2007 Williams Selyem "Flax Vineyard" Russian River Valley Pinot Noir

SKU #1078651 94 points Wine & Spirits

 Plant the old-line Pommard clone in the fractured sandstone soils of the Russian River Valley and you get a silken beauty like this 2007 Flax. The vines, planted in 1996, produced a wine with the textural richness of great Russian River Pinot and the transparent red fruit clarity Pommard can achieve in top sites. The floral fruit and tannin meld seamlessly, fragrant, cool and foresty. And for all its concentrated flavor, it tastes as clean and fresh as rainwater. For quail roasted with hedgehog mushrooms.  (4/2010)

94 points Wine Enthusiast

 Despite firm tannins and tough acidity this wine is so rich and silky, you can drink it now, with decanting. It floods the mouth with raspberries, cherries, chocolate, anise, cinnamon spice and sweet oak. Absolutely delicious, with a silky, seductive mouthfeel.  (2/2010)

93 points Robert Parker's Wine Advocate

 The 2007 Pinot Noir Flax Vineyard possesses one of the deepest ruby colors of all these Pinots as well as a big, sweet nose of boysenberries, black cherries, earth, and spice. Rich and medium to full-bodied, it is among the most generous, sumptuous, and accessible of these offerings. (RP)  (2/2010)

93 points Stephen Tanzer's International Wine Cellar

 Inky ruby. Deep, youthfully brooding cherry and dark berry skin scents are complicated by anise and black tea. Very rich, with fleshy blackberry and kirsch flavors, a chewy texture and slow-building tannins. The tannins gain power on the finish, which strongly echoes the cherry and licorice notes. No way I'd touch this one for at least another five years. (ST) 93+  (5/2009)

92 points Connoisseurs Guide

 Deep and somewhat brooding ripe black cherry fruit mingles with smoky and dried lavender smells in this ripe, yet still quite undeveloped wine. Its early suppleness and slightly coating viscosity on the palate gives way later as firmer lines come into play, and while there are unmistakable varietal fruit cherries and dried raspberries evident in its flavors, they are a long way from fully expressive at this point. Here again, bottle age is a near necessity for the future. *Two Stars*  (2/2010)

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Price: $74.99
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Pinot Noir

- One of France's most legendary grapes and the grape that earned Burgundy its reputation. The parent of varietals like Pinot Gris/Grigio and Pinot Blanc, Pinot Noir is blue to violet to indigo in color with relatively thin skins, and it is said to have been cultivated in France for more than 2,000 years. At its best, Pinot Noir creates elegant wines that are filled with primary red fruit aromas and flavors while young, revealing with an array of secondary characteristics like earth, smoke, violet, truffle and game with age. The varietal is also known, perhaps better than any, for its ability to translate terroir, or a sense of place. While the best Pinot Noir still comes from Burgundy, it is being produced with increasing success in cooler climates around the world. In France, it is part of the trifecta of grapes that can go into Champagne, and it is also grown in Alsace, Irancy, Jura, Savoie, Lorraine and Sancerre. Outside of France it is produced under the names Pinot Nero and Blauburgunder in Italy's mountainous regions, as Spätburgunder in Germany and as Blauburgunder in Austria. In the US, Pinot Noir has found suitable growing conditions in the cooler parts of California, including Carneros, the Russian River Valley, the Anderson Valley, the Sonoma Coast, Monterey County, the Santa Lucia Highlands and Santa Barbara County, as well as in Oregon's Willamette Valley. In recent years, New Zealand has demonstrated its ability to interpret this hard-to-grow varietal, with successful bottlings coming from careful and attentive growers in Central Otago, Martinborough and Canterbury. Chile is also an up-and-coming region for Pinot Noir, creating fresh, fruit-forward, early-drinking and affordable Pinots from the coastal Casablanca Valley and the Limari Valley.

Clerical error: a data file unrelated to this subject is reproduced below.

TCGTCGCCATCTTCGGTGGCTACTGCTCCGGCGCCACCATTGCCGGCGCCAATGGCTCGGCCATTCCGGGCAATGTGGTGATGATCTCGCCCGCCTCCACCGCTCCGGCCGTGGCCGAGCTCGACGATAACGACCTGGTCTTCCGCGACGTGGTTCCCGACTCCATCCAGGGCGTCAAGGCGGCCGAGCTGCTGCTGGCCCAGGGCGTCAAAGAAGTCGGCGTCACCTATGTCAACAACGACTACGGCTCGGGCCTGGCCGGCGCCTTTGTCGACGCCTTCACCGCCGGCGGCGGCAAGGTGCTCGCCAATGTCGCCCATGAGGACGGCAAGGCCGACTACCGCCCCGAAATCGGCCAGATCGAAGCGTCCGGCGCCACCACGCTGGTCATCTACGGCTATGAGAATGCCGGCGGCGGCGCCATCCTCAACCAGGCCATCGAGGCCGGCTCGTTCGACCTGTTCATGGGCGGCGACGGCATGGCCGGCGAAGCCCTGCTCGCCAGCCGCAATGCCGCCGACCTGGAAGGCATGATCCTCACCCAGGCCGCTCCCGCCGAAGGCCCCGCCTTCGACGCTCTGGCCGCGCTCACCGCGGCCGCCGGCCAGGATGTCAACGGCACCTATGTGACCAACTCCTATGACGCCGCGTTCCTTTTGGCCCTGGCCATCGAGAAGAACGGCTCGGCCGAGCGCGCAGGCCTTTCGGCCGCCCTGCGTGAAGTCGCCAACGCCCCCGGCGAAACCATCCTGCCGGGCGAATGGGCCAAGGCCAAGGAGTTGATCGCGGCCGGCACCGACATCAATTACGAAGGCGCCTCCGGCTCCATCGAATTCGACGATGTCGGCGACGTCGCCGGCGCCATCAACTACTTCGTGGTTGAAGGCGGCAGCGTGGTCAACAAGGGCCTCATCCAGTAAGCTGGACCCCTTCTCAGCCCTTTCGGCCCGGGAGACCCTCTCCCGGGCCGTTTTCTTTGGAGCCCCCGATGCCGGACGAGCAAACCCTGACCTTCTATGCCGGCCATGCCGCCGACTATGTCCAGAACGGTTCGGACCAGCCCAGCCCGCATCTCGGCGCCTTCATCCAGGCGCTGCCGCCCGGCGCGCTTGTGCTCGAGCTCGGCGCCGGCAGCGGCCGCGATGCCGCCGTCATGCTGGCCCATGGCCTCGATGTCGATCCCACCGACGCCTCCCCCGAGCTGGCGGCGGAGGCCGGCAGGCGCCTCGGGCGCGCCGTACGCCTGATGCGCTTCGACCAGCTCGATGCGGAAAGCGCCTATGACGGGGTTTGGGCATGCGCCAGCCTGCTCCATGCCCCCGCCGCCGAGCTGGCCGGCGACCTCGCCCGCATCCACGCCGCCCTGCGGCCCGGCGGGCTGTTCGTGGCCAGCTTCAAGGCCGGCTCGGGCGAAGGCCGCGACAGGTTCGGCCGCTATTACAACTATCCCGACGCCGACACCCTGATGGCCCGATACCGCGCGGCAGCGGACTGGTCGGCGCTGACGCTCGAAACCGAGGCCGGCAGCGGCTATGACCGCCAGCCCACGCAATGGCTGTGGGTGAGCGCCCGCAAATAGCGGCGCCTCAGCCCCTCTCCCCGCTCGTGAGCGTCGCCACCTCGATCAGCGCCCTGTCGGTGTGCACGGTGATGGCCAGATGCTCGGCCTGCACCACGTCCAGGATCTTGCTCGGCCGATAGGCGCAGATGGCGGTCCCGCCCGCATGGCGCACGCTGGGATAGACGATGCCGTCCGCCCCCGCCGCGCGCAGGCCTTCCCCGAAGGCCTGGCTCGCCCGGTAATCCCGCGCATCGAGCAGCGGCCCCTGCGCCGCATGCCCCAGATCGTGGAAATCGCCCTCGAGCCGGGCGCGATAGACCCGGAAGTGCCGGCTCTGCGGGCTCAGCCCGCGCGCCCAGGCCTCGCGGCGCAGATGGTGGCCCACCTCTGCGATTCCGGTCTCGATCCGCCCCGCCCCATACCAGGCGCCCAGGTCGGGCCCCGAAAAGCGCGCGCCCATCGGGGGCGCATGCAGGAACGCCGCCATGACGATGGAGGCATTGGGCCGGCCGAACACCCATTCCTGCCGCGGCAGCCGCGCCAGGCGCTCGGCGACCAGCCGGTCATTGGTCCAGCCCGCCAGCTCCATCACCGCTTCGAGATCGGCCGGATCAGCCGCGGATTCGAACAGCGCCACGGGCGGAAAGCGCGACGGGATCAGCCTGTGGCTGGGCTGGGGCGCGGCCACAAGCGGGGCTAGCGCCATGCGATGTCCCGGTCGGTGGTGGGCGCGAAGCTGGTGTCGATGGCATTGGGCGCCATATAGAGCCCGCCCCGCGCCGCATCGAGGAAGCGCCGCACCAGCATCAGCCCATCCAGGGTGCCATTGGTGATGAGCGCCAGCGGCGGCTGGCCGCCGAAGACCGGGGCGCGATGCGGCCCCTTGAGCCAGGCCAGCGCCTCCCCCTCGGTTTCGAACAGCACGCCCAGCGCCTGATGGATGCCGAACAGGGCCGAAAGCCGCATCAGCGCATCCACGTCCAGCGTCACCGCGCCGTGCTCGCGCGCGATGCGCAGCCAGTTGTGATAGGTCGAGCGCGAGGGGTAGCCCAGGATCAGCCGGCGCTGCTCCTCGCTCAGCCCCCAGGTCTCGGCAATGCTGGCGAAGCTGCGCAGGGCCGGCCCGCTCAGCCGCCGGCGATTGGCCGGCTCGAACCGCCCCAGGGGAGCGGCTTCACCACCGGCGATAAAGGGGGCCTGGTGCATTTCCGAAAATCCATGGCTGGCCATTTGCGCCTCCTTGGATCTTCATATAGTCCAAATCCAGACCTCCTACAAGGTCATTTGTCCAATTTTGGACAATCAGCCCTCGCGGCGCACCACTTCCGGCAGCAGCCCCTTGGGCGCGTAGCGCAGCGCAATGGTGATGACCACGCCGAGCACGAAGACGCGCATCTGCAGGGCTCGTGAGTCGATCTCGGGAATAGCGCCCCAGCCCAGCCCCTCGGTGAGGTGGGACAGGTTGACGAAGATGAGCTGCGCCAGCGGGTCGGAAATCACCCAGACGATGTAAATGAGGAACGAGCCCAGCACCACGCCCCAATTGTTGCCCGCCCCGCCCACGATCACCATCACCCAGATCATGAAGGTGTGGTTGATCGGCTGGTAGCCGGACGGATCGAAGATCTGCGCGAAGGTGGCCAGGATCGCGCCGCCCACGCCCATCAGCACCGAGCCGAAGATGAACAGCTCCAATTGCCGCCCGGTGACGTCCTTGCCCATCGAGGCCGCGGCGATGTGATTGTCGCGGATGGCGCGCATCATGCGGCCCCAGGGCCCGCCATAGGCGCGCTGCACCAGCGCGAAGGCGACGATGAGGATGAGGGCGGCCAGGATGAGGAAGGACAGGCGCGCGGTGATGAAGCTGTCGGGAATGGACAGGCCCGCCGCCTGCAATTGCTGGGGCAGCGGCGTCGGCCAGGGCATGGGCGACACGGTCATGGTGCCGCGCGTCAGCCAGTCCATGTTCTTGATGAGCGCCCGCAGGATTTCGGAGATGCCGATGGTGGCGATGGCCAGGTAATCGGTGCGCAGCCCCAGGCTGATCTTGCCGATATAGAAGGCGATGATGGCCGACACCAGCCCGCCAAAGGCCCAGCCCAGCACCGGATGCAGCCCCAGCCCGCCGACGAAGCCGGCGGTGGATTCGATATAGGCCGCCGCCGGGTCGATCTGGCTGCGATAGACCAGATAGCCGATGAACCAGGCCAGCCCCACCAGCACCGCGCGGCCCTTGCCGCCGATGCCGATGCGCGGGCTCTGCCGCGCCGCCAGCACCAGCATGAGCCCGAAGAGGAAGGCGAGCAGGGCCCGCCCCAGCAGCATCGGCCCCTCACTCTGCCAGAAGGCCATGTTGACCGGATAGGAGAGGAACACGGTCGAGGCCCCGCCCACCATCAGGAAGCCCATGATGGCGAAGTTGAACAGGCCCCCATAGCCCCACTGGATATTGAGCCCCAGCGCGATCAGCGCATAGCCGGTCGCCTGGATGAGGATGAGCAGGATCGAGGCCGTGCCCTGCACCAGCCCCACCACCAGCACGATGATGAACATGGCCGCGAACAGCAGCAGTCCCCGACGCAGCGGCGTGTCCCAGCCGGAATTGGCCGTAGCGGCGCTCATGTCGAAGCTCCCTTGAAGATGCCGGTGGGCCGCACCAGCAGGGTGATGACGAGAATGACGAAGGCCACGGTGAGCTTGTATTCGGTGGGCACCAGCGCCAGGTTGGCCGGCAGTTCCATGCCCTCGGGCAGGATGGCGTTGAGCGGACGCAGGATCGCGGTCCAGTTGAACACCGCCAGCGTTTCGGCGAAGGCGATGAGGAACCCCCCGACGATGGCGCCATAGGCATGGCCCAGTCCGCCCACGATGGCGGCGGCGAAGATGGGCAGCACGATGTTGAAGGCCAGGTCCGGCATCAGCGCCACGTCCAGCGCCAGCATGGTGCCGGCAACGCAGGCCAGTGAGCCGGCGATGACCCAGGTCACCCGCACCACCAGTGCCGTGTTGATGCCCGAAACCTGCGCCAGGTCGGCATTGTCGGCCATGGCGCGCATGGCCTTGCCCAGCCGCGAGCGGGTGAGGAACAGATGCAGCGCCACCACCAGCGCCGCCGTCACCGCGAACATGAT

United States

- When people consider domestic wine, they normally think about the state of California. The fine viticultural Region within California, including the Napa Valley, Sonoma, Santa Cruz Mountains, Mendocino and Santa Barbara, are capable of growing grapes of world-class quality. But there's plenty of fabulous wine coming from other states, too. Oregon, Washington and New York are also causing eyebrows (and glassware) to be raised around the world.


- With the explosive growth that California's wine industry has seen the past several years, it's easy to view winemaking and grape growing in the Golden State as a recent phenomenon. And while it's true that California's viticultural history is brief compared to several European countries, this state's roots date back well over 200 years. Due to the enormous response to California wine within the United States and worldwide, there are thousands of excellent and diverse wines being produced within the state each year.
Specific Appellation:

Alexander Valley/Russian River

- Among Sonoma County's northernmost appellations, the Alexander Valley AVA acts as a gateway to neighboring Napa to the east and Mendocino to the north. It is a sprawling appellation, with pockets of distinct microclimates and soils, and as such, is home to a variety of wine grapes and styles. Nearly everything grows in the Alexander Valley, though Cabernet Sauvignon and Chardonnay are the most widely planted grapes. The Russian River Valley lies to the south of Alexander Valley, and is marked by much cooler temperatures and frequently heavy fog. The Chardonnay and Pinot Noir grown here are some of the state's finest and most sought-after. Aromatic whites like Gewürztraminer and Riesling can also be successful, and sparkling wine production has a long history in the area.